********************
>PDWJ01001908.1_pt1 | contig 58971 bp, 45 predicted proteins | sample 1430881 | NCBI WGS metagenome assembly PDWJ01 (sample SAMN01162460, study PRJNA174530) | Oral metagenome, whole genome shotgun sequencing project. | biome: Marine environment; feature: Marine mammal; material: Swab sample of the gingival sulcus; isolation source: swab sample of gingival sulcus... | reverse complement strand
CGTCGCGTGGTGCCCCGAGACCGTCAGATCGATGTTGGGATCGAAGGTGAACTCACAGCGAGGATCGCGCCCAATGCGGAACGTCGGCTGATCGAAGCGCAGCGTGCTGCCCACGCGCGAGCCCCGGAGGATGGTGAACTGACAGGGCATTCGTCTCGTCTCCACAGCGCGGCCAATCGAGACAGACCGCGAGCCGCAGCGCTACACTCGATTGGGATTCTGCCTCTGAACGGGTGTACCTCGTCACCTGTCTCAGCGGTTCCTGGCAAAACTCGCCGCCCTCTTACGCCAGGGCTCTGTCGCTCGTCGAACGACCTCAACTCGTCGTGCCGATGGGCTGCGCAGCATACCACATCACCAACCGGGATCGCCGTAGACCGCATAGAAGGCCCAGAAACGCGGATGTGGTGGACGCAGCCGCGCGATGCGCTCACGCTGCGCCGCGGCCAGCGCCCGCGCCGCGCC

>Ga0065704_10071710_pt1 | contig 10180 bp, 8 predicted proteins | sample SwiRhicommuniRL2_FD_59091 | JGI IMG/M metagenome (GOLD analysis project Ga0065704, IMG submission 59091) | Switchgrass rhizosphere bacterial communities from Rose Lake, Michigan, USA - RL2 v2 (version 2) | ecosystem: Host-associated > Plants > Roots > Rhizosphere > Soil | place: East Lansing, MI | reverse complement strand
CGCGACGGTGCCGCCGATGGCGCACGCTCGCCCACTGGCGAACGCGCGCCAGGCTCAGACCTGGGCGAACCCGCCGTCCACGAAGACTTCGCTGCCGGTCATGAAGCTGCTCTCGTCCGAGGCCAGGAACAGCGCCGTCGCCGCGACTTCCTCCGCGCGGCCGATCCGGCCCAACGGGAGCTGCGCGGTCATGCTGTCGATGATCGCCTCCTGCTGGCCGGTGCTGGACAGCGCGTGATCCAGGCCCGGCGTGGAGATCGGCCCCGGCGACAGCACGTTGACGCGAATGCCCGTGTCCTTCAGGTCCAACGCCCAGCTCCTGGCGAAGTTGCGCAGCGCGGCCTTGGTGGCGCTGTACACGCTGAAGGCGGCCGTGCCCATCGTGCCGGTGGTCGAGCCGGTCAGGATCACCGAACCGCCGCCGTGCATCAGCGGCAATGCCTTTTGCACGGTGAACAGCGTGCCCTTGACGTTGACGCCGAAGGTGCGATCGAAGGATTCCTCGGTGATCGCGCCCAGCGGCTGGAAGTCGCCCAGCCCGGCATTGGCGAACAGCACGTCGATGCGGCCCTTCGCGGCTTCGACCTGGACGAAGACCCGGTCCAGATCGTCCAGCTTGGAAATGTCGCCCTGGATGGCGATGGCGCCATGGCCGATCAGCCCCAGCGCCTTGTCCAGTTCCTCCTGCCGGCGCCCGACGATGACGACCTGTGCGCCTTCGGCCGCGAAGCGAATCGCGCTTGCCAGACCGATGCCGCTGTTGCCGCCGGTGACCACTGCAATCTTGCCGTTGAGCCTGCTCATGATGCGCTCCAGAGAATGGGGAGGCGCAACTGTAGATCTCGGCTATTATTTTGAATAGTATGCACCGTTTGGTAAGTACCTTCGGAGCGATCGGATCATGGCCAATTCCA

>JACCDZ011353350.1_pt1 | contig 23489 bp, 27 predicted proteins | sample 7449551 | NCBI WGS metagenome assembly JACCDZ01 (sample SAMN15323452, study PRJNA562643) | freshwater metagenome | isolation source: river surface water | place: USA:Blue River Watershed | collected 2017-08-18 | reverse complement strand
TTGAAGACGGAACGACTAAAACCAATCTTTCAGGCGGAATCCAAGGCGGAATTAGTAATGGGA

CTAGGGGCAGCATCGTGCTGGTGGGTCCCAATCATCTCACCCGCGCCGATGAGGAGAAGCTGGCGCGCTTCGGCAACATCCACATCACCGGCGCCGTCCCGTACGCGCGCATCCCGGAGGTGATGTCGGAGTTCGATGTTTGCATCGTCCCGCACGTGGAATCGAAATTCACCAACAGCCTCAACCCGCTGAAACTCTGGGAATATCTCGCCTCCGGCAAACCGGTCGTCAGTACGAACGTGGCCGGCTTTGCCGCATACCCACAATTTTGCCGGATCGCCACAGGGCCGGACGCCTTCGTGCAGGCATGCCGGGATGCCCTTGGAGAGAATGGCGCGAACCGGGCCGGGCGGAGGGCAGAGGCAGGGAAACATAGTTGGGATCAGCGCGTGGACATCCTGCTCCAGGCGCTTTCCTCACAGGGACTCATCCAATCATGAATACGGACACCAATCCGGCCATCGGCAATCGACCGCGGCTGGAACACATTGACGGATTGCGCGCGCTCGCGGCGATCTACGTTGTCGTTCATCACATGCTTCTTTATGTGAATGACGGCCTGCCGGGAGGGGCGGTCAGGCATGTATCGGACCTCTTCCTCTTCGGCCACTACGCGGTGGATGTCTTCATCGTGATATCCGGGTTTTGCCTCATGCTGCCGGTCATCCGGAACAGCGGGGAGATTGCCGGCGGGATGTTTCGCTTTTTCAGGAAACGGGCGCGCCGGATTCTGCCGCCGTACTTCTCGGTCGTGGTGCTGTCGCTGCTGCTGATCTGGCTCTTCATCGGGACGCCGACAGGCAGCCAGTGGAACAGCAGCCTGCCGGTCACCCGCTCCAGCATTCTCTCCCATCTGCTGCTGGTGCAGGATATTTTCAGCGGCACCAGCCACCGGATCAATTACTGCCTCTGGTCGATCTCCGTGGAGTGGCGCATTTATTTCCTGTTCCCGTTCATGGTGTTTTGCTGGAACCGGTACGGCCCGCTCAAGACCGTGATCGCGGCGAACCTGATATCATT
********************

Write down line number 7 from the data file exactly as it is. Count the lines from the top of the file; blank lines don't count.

CTAGGGGCAGCATCGTGCTGGTGGGTCCCAATCATCTCACCCGCGCCGATGAGGAGAAGCTGGCGCGCTTCGGCAACATCCACATCACCGGCGCCGTCCCGTACGCGCGCATCCCGGAGGTGATGTCGGAGTTCGATGTTTGCATCGTCCCGCACGTGGAATCGAAATTCACCAACAGCCTCAACCCGCTGAAACTCTGGGAATATCTCGCCTCCGGCAAACCGGTCGTCAGTACGAACGTGGCCGGCTTTGCCGCATACCCACAATTTTGCCGGATCGCCACAGGGCCGGACGCCTTCGTGCAGGCATGCCGGGATGCCCTTGGAGAGAATGGCGCGAACCGGGCCGGGCGGAGGGCAGAGGCAGGGAAACATAGTTGGGATCAGCGCGTGGACATCCTGCTCCAGGCGCTTTCCTCACAGGGACTCATCCAATCATGAATACGGACACCAATCCGGCCATCGGCAATCGACCGCGGCTGGAACACATTGACGGATTGCGCGCGCTCGCGGCGATCTACGTTGTCGTTCATCACATGCTTCTTTATGTGAATGACGGCCTGCCGGGAGGGGCGGTCAGGCATGTATCGGACCTCTTCCTCTTCGGCCACTACGCGGTGGATGTCTTCATCGTGATATCCGGGTTTTGCCTCATGCTGCCGGTCATCCGGAACAGCGGGGAGATTGCCGGCGGGATGTTTCGCTTTTTCAGGAAACGGGCGCGCCGGATTCTGCCGCCGTACTTCTCGGTCGTGGTGCTGTCGCTGCTGCTGATCTGGCTCTTCATCGGGACGCCGACAGGCAGCCAGTGGAACAGCAGCCTGCCGGTCACCCGCTCCAGCATTCTCTCCCATCTGCTGCTGGTGCAGGATATTTTCAGCGGCACCAGCCACCGGATCAATTACTGCCTCTGGTCGATCTCCGTGGAGTGGCGCATTTATTTCCTGTTCCCGTTCATGGTGTTTTGCTGGAACCGGTACGGCCCGCTCAAGACCGTGATCGCGGCGAACCTGATATCATT